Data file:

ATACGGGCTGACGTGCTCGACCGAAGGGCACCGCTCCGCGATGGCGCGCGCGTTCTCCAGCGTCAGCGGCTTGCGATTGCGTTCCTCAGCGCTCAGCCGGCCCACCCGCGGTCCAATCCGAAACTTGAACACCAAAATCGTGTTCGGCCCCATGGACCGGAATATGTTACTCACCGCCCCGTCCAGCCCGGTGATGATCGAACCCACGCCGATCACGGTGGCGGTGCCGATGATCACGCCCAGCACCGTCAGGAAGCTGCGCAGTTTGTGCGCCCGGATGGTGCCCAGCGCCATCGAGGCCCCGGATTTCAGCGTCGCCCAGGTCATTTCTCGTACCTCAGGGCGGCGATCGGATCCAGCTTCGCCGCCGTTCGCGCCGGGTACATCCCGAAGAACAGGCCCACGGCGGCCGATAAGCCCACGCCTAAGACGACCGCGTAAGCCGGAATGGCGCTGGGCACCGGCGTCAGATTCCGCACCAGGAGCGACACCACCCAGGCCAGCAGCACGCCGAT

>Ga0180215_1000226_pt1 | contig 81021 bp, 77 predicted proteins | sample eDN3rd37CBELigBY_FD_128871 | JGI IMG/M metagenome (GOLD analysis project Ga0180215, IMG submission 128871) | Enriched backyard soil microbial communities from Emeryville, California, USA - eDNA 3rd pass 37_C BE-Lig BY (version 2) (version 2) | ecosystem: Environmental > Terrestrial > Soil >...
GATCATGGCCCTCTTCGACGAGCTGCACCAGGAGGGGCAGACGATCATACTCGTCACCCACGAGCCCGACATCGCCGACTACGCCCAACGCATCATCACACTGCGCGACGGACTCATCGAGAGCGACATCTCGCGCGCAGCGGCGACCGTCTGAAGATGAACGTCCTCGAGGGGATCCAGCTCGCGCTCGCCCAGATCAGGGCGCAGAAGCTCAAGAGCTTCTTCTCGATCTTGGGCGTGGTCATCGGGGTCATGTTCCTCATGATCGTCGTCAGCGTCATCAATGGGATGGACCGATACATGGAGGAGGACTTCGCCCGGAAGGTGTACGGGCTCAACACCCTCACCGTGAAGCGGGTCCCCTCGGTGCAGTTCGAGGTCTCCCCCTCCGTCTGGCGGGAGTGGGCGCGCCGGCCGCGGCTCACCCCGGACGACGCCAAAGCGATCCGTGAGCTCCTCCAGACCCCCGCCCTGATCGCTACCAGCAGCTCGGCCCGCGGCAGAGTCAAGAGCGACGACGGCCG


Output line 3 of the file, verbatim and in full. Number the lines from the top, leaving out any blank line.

GATCATGGCCCTCTTCGACGAGCTGCACCAGGAGGGGCAGACGATCATACTCGTCACCCACGAGCCCGACATCGCCGACTACGCCCAACGCATCATCACACTGCGCGACGGACTCATCGAGAGCGACATCTCGCGCGCAGCGGCGACCGTCTGAAGATGAACGTCCTCGAGGGGATCCAGCTCGCGCTCGCCCAGATCAGGGCGCAGAAGCTCAAGAGCTTCTTCTCGATCTTGGGCGTGGTCATCGGGGTCATGTTCCTCATGATCGTCGTCAGCGTCATCAATGGGATGGACCGATACATGGAGGAGGACTTCGCCCGGAAGGTGTACGGGCTCAACACCCTCACCGTGAAGCGGGTCCCCTCGGTGCAGTTCGAGGTCTCCCCCTCCGTCTGGCGGGAGTGGGCGCGCCGGCCGCGGCTCACCCCGGACGACGCCAAAGCGATCCGTGAGCTCCTCCAGACCCCCGCCCTGATCGCTACCAGCAGCTCGGCCCGCGGCAGAGTCAAGAGCGACGACGGCCG